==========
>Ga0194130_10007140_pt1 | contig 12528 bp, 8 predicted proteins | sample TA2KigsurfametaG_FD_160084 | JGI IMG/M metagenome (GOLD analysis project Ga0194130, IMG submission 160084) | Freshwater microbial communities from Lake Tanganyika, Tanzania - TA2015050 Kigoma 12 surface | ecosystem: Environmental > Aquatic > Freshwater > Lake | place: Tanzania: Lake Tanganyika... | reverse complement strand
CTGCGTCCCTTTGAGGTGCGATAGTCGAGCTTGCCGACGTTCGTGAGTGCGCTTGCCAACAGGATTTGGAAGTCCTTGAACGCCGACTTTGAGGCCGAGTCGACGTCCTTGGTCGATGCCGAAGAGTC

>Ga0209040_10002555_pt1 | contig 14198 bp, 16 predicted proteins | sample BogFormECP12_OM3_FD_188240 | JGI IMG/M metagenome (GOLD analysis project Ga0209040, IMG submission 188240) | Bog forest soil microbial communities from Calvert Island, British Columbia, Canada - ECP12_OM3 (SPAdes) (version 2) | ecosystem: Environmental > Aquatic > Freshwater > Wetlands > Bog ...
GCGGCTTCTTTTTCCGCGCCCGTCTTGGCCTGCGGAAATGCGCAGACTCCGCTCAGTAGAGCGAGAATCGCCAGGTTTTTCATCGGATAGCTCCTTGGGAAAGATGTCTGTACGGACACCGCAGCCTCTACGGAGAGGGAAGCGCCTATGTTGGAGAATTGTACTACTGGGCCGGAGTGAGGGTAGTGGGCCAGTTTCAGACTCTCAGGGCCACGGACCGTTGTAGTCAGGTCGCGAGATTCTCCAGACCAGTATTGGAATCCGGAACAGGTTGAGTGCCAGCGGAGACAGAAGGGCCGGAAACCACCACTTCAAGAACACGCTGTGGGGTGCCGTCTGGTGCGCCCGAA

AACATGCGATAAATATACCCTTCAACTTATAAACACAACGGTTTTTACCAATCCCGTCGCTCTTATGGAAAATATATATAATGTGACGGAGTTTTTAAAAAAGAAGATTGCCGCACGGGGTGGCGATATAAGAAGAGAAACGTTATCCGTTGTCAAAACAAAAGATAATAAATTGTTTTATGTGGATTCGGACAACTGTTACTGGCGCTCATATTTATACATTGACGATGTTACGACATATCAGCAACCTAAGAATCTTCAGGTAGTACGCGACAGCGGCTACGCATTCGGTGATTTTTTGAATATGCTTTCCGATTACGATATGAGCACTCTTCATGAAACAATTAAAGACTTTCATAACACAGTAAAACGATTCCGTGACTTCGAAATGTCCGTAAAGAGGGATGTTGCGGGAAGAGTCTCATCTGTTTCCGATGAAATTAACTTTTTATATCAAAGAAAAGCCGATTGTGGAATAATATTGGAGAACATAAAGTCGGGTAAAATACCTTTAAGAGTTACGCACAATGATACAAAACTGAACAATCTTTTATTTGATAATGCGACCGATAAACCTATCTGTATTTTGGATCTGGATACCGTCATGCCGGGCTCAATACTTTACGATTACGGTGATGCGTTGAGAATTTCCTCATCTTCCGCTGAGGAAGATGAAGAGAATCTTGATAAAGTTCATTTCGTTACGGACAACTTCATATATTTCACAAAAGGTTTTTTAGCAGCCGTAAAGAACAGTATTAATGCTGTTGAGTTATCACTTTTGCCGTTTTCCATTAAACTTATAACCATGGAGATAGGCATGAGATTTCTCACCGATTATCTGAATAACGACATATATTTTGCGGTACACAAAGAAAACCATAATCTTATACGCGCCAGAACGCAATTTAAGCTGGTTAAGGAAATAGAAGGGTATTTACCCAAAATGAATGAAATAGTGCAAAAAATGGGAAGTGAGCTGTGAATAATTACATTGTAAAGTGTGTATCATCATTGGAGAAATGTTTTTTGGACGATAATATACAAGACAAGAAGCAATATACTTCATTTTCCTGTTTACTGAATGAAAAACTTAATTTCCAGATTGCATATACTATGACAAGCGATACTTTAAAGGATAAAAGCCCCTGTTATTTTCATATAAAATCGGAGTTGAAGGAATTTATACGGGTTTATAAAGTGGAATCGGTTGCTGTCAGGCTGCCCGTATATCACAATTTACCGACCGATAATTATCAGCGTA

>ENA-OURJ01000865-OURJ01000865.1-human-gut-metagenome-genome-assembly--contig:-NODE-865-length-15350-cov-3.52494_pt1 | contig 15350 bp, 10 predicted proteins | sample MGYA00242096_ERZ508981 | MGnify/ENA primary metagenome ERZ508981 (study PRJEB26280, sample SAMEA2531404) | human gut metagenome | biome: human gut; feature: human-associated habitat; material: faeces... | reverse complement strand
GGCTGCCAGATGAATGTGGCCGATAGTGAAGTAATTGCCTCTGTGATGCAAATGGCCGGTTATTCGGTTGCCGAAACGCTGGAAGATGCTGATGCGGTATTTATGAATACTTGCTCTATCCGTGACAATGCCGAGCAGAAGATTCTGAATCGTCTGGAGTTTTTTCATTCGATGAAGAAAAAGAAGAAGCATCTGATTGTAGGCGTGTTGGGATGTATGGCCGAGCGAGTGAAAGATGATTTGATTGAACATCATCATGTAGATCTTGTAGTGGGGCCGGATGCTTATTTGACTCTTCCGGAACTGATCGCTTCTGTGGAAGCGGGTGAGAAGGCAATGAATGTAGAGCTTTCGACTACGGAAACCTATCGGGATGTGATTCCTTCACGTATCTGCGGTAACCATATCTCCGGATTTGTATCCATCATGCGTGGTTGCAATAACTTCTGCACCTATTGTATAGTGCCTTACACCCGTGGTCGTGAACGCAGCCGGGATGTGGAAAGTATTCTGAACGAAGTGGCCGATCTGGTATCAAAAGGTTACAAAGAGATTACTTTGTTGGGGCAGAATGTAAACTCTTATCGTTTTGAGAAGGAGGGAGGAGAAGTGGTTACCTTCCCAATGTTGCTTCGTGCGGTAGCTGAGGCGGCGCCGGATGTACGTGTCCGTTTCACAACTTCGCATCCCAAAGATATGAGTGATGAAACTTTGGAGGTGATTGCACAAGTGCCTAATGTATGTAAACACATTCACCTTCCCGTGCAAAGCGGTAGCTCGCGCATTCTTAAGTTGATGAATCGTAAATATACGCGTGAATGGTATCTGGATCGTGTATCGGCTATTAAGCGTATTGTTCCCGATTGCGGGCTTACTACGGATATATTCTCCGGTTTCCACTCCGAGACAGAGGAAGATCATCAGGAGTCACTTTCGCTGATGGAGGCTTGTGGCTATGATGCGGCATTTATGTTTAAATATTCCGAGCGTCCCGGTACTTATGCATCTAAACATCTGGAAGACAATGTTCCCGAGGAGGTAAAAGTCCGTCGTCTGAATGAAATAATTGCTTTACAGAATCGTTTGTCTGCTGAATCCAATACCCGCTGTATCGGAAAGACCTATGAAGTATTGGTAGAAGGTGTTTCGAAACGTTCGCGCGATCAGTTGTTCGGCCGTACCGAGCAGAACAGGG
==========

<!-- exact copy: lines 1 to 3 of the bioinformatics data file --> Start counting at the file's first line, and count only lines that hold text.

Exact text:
>Ga0194130_10007140_pt1 | contig 12528 bp, 8 predicted proteins | sample TA2KigsurfametaG_FD_160084 | JGI IMG/M metagenome (GOLD analysis project Ga0194130, IMG submission 160084) | Freshwater microbial communities from Lake Tanganyika, Tanzania - TA2015050 Kigoma 12 surface | ecosystem: Environmental > Aquatic > Freshwater > Lake | place: Tanzania: Lake Tanganyika... | reverse complement strand
CTGCGTCCCTTTGAGGTGCGATAGTCGAGCTTGCCGACGTTCGTGAGTGCGCTTGCCAACAGGATTTGGAAGTCCTTGAACGCCGACTTTGAGGCCGAGTCGACGTCCTTGGTCGATGCCGAAGAGTC

>Ga0209040_10002555_pt1 | contig 14198 bp, 16 predicted proteins | sample BogFormECP12_OM3_FD_188240 | JGI IMG/M metagenome (GOLD analysis project Ga0209040, IMG submission 188240) | Bog forest soil microbial communities from Calvert Island, British Columbia, Canada - ECP12_OM3 (SPAdes) (version 2) | ecosystem: Environmental > Aquatic > Freshwater > Wetlands > Bog ...